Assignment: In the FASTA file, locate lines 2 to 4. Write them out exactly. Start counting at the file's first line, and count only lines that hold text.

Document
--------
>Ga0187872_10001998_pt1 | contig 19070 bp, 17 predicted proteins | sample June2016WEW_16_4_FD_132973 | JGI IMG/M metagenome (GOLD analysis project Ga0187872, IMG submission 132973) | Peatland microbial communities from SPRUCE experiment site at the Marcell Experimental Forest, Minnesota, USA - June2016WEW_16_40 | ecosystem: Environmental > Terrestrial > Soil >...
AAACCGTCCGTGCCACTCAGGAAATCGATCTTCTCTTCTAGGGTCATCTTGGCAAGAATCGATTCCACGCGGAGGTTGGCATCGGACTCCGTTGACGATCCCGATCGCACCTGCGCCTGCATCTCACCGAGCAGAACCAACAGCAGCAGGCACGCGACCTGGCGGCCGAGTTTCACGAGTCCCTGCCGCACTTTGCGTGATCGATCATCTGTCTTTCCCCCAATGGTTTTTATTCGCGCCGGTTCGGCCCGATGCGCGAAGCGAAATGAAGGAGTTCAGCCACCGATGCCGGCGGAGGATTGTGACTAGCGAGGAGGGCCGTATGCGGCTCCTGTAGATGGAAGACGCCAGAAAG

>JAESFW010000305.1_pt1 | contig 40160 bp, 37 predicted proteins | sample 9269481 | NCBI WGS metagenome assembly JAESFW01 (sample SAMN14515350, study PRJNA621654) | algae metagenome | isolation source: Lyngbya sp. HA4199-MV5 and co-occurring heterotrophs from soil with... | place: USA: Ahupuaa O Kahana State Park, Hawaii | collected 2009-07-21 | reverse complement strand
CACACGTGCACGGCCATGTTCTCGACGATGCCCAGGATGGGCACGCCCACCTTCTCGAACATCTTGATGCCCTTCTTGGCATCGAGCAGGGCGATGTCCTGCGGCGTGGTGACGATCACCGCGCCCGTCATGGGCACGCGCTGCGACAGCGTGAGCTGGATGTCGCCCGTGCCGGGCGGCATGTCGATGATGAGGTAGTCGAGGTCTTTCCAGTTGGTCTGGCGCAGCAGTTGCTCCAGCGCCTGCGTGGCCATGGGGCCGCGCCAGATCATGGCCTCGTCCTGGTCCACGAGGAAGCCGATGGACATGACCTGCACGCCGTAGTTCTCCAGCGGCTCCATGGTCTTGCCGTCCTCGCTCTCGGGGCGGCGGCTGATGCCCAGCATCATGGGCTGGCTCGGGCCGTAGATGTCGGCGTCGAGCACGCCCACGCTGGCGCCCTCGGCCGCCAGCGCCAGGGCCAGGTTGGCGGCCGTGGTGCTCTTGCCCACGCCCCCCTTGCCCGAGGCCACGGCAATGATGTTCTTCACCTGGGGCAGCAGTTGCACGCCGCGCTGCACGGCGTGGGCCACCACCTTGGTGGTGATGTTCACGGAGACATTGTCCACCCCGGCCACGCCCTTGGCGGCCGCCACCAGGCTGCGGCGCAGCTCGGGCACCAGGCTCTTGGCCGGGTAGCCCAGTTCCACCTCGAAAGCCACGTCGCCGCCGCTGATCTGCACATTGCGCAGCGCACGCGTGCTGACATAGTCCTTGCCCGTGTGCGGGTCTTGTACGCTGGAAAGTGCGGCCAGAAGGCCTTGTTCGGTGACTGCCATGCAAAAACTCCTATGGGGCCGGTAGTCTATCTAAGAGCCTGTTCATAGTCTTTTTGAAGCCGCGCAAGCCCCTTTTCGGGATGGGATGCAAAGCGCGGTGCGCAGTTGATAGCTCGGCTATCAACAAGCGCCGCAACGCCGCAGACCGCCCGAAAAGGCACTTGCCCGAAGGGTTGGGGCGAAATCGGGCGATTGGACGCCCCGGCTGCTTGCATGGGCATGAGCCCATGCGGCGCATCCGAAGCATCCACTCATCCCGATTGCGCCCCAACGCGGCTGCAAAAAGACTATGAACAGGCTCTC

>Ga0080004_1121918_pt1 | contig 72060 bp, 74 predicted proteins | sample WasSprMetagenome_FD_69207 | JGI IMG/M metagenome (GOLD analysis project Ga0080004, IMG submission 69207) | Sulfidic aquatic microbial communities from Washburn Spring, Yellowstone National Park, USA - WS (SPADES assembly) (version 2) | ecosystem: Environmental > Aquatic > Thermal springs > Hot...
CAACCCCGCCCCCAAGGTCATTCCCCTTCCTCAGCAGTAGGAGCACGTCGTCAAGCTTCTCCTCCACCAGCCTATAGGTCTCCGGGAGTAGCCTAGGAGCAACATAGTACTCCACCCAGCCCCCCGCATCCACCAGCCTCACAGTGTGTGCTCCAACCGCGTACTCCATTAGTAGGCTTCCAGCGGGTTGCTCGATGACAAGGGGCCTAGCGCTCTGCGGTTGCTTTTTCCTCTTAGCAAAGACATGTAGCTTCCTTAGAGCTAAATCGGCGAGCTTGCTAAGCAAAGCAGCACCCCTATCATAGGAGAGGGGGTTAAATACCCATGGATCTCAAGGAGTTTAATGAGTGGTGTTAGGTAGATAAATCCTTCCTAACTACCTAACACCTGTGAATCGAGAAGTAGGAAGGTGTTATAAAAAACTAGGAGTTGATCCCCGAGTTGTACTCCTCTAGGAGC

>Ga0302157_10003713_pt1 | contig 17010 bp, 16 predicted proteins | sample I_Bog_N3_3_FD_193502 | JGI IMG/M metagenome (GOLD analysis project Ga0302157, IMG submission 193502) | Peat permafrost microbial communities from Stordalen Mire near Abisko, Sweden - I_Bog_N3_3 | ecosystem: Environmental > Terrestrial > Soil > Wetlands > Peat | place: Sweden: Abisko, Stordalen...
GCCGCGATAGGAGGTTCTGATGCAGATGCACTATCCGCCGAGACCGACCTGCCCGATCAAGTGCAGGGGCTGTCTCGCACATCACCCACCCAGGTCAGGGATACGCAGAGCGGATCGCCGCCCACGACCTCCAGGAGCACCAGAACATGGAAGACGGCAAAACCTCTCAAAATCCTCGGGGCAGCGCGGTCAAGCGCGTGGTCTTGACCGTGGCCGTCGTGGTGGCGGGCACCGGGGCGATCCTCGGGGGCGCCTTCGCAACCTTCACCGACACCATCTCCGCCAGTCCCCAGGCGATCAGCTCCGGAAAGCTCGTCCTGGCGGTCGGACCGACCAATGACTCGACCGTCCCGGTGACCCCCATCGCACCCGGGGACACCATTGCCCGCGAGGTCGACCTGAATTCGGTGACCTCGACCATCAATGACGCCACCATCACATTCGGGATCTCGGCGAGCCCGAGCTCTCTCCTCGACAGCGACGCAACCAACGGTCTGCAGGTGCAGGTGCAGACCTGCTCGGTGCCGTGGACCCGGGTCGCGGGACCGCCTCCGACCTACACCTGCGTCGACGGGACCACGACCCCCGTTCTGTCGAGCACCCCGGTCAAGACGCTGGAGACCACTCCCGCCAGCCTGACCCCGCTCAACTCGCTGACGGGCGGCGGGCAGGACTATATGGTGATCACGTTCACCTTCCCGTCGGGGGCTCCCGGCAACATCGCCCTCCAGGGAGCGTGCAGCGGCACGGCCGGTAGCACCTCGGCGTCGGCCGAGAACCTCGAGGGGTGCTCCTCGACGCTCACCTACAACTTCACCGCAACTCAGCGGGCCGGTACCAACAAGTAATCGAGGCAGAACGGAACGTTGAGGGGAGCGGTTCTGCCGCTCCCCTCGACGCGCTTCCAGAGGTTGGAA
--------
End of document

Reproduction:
AAACCGTCCGTGCCACTCAGGAAATCGATCTTCTCTTCTAGGGTCATCTTGGCAAGAATCGATTCCACGCGGAGGTTGGCATCGGACTCCGTTGACGATCCCGATCGCACCTGCGCCTGCATCTCACCGAGCAGAACCAACAGCAGCAGGCACGCGACCTGGCGGCCGAGTTTCACGAGTCCCTGCCGCACTTTGCGTGATCGATCATCTGTCTTTCCCCCAATGGTTTTTATTCGCGCCGGTTCGGCCCGATGCGCGAAGCGAAATGAAGGAGTTCAGCCACCGATGCCGGCGGAGGATTGTGACTAGCGAGGAGGGCCGTATGCGGCTCCTGTAGATGGAAGACGCCAGAAAG

>JAESFW010000305.1_pt1 | contig 40160 bp, 37 predicted proteins | sample 9269481 | NCBI WGS metagenome assembly JAESFW01 (sample SAMN14515350, study PRJNA621654) | algae metagenome | isolation source: Lyngbya sp. HA4199-MV5 and co-occurring heterotrophs from soil with... | place: USA: Ahupuaa O Kahana State Park, Hawaii | collected 2009-07-21 | reverse complement strand
CACACGTGCACGGCCATGTTCTCGACGATGCCCAGGATGGGCACGCCCACCTTCTCGAACATCTTGATGCCCTTCTTGGCATCGAGCAGGGCGATGTCCTGCGGCGTGGTGACGATCACCGCGCCCGTCATGGGCACGCGCTGCGACAGCGTGAGCTGGATGTCGCCCGTGCCGGGCGGCATGTCGATGATGAGGTAGTCGAGGTCTTTCCAGTTGGTCTGGCGCAGCAGTTGCTCCAGCGCCTGCGTGGCCATGGGGCCGCGCCAGATCATGGCCTCGTCCTGGTCCACGAGGAAGCCGATGGACATGACCTGCACGCCGTAGTTCTCCAGCGGCTCCATGGTCTTGCCGTCCTCGCTCTCGGGGCGGCGGCTGATGCCCAGCATCATGGGCTGGCTCGGGCCGTAGATGTCGGCGTCGAGCACGCCCACGCTGGCGCCCTCGGCCGCCAGCGCCAGGGCCAGGTTGGCGGCCGTGGTGCTCTTGCCCACGCCCCCCTTGCCCGAGGCCACGGCAATGATGTTCTTCACCTGGGGCAGCAGTTGCACGCCGCGCTGCACGGCGTGGGCCACCACCTTGGTGGTGATGTTCACGGAGACATTGTCCACCCCGGCCACGCCCTTGGCGGCCGCCACCAGGCTGCGGCGCAGCTCGGGCACCAGGCTCTTGGCCGGGTAGCCCAGTTCCACCTCGAAAGCCACGTCGCCGCCGCTGATCTGCACATTGCGCAGCGCACGCGTGCTGACATAGTCCTTGCCCGTGTGCGGGTCTTGTACGCTGGAAAGTGCGGCCAGAAGGCCTTGTTCGGTGACTGCCATGCAAAAACTCCTATGGGGCCGGTAGTCTATCTAAGAGCCTGTTCATAGTCTTTTTGAAGCCGCGCAAGCCCCTTTTCGGGATGGGATGCAAAGCGCGGTGCGCAGTTGATAGCTCGGCTATCAACAAGCGCCGCAACGCCGCAGACCGCCCGAAAAGGCACTTGCCCGAAGGGTTGGGGCGAAATCGGGCGATTGGACGCCCCGGCTGCTTGCATGGGCATGAGCCCATGCGGCGCATCCGAAGCATCCACTCATCCCGATTGCGCCCCAACGCGGCTGCAAAAAGACTATGAACAGGCTCTC